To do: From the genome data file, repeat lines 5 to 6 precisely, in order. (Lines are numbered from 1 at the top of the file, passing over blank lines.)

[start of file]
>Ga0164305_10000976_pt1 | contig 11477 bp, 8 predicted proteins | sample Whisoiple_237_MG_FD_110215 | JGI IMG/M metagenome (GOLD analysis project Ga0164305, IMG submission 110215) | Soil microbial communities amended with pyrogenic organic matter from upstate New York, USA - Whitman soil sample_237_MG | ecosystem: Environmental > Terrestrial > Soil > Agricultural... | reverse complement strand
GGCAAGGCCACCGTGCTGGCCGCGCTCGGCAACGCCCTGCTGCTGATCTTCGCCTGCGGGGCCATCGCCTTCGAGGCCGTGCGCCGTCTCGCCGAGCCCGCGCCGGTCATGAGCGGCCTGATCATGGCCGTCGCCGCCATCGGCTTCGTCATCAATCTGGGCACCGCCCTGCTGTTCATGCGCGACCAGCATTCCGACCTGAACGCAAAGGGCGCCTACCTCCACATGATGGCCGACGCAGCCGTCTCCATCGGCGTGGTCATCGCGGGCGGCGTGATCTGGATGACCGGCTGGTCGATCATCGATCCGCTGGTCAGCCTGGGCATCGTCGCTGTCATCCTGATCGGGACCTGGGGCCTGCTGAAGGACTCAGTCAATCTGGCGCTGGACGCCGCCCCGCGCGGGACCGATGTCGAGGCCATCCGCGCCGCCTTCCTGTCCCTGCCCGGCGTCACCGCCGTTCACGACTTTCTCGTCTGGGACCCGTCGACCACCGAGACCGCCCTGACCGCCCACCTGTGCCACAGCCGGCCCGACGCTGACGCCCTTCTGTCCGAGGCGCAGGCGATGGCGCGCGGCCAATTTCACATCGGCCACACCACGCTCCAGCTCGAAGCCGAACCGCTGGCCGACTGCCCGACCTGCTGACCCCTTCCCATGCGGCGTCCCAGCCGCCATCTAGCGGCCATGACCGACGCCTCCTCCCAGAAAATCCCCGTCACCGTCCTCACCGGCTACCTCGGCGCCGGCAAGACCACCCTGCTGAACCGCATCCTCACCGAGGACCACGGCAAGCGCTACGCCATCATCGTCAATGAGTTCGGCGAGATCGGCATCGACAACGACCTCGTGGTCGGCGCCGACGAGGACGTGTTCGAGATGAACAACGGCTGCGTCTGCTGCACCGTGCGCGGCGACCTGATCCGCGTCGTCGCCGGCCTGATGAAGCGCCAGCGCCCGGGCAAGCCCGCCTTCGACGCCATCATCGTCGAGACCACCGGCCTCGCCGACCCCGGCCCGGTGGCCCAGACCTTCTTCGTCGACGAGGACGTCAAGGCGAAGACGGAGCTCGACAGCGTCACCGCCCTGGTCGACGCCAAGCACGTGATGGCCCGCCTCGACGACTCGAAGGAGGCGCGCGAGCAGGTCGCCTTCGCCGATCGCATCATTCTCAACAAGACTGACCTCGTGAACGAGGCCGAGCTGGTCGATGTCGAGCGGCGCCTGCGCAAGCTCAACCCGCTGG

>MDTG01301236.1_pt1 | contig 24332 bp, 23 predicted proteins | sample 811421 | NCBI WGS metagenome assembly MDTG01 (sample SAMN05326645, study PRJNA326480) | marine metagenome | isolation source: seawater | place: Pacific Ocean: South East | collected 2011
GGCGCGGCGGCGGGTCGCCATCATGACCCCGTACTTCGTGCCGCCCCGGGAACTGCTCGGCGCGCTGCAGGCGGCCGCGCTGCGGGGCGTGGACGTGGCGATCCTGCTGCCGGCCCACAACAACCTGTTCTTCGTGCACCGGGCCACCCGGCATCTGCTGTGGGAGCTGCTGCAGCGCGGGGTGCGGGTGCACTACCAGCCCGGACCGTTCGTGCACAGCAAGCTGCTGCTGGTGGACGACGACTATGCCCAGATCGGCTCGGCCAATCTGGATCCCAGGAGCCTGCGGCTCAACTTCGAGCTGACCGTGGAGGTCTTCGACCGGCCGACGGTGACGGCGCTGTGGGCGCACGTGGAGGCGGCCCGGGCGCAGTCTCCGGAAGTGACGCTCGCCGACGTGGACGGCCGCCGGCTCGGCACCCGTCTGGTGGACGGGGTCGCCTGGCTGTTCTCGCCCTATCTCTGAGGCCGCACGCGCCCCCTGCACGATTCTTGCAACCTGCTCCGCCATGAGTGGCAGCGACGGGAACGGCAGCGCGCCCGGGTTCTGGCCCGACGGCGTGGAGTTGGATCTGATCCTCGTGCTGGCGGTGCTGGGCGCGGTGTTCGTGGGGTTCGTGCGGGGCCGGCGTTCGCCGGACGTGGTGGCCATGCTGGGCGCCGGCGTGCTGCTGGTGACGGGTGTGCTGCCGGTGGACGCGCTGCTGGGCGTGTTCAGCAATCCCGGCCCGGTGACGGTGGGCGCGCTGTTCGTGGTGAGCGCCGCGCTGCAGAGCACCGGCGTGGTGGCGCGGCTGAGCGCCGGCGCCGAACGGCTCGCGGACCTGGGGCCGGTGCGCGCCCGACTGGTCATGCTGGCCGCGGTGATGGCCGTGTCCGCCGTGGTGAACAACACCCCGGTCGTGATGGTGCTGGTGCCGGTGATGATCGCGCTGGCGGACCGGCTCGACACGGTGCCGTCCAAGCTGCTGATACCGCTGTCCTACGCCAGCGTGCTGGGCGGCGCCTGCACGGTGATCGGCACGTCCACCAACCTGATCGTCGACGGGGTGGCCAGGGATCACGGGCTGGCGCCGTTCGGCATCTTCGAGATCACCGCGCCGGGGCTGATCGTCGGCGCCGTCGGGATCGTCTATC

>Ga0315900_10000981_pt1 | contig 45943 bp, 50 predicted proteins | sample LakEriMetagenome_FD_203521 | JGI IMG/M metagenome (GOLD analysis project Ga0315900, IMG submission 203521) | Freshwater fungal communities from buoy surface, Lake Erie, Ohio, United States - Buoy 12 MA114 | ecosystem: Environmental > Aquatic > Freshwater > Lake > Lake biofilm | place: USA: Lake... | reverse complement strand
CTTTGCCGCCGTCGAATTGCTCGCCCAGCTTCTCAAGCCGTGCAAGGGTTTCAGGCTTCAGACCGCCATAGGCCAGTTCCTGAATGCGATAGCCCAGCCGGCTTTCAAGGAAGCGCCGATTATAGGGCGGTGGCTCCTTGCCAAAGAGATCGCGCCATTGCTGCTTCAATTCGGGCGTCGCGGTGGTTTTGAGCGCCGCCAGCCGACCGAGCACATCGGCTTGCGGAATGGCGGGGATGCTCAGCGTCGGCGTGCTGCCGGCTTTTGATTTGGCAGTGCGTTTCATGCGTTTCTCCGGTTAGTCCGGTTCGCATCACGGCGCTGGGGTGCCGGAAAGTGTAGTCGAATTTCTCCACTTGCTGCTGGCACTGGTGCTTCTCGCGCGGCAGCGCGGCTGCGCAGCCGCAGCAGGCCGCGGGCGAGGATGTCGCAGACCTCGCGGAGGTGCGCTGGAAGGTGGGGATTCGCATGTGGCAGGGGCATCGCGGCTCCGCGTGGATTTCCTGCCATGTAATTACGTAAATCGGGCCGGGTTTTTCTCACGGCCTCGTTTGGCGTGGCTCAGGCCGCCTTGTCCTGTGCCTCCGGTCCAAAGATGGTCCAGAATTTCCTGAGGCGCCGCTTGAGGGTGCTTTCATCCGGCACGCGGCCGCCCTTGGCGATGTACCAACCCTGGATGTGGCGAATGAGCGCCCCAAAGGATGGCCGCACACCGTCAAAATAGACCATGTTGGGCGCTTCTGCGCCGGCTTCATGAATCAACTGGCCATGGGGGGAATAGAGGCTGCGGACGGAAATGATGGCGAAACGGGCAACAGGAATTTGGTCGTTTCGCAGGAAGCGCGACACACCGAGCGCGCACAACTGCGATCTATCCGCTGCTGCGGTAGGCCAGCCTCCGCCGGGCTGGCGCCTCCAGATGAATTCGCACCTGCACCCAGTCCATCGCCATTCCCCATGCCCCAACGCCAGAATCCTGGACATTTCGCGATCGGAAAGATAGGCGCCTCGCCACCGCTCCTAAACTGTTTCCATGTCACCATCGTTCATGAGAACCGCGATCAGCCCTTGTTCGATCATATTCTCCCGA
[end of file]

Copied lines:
>Ga0315900_10000981_pt1 | contig 45943 bp, 50 predicted proteins | sample LakEriMetagenome_FD_203521 | JGI IMG/M metagenome (GOLD analysis project Ga0315900, IMG submission 203521) | Freshwater fungal communities from buoy surface, Lake Erie, Ohio, United States - Buoy 12 MA114 | ecosystem: Environmental > Aquatic > Freshwater > Lake > Lake biofilm | place: USA: Lake... | reverse complement strand
CTTTGCCGCCGTCGAATTGCTCGCCCAGCTTCTCAAGCCGTGCAAGGGTTTCAGGCTTCAGACCGCCATAGGCCAGTTCCTGAATGCGATAGCCCAGCCGGCTTTCAAGGAAGCGCCGATTATAGGGCGGTGGCTCCTTGCCAAAGAGATCGCGCCATTGCTGCTTCAATTCGGGCGTCGCGGTGGTTTTGAGCGCCGCCAGCCGACCGAGCACATCGGCTTGCGGAATGGCGGGGATGCTCAGCGTCGGCGTGCTGCCGGCTTTTGATTTGGCAGTGCGTTTCATGCGTTTCTCCGGTTAGTCCGGTTCGCATCACGGCGCTGGGGTGCCGGAAAGTGTAGTCGAATTTCTCCACTTGCTGCTGGCACTGGTGCTTCTCGCGCGGCAGCGCGGCTGCGCAGCCGCAGCAGGCCGCGGGCGAGGATGTCGCAGACCTCGCGGAGGTGCGCTGGAAGGTGGGGATTCGCATGTGGCAGGGGCATCGCGGCTCCGCGTGGATTTCCTGCCATGTAATTACGTAAATCGGGCCGGGTTTTTCTCACGGCCTCGTTTGGCGTGGCTCAGGCCGCCTTGTCCTGTGCCTCCGGTCCAAAGATGGTCCAGAATTTCCTGAGGCGCCGCTTGAGGGTGCTTTCATCCGGCACGCGGCCGCCCTTGGCGATGTACCAACCCTGGATGTGGCGAATGAGCGCCCCAAAGGATGGCCGCACACCGTCAAAATAGACCATGTTGGGCGCTTCTGCGCCGGCTTCATGAATCAACTGGCCATGGGGGGAATAGAGGCTGCGGACGGAAATGATGGCGAAACGGGCAACAGGAATTTGGTCGTTTCGCAGGAAGCGCGACACACCGAGCGCGCACAACTGCGATCTATCCGCTGCTGCGGTAGGCCAGCCTCCGCCGGGCTGGCGCCTCCAGATGAATTCGCACCTGCACCCAGTCCATCGCCATTCCCCATGCCCCAACGCCAGAATCCTGGACATTTCGCGATCGGAAAGATAGGCGCCTCGCCACCGCTCCTAAACTGTTTCCATGTCACCATCGTTCATGAGAACCGCGATCAGCCCTTGTTCGATCATATTCTCCCGA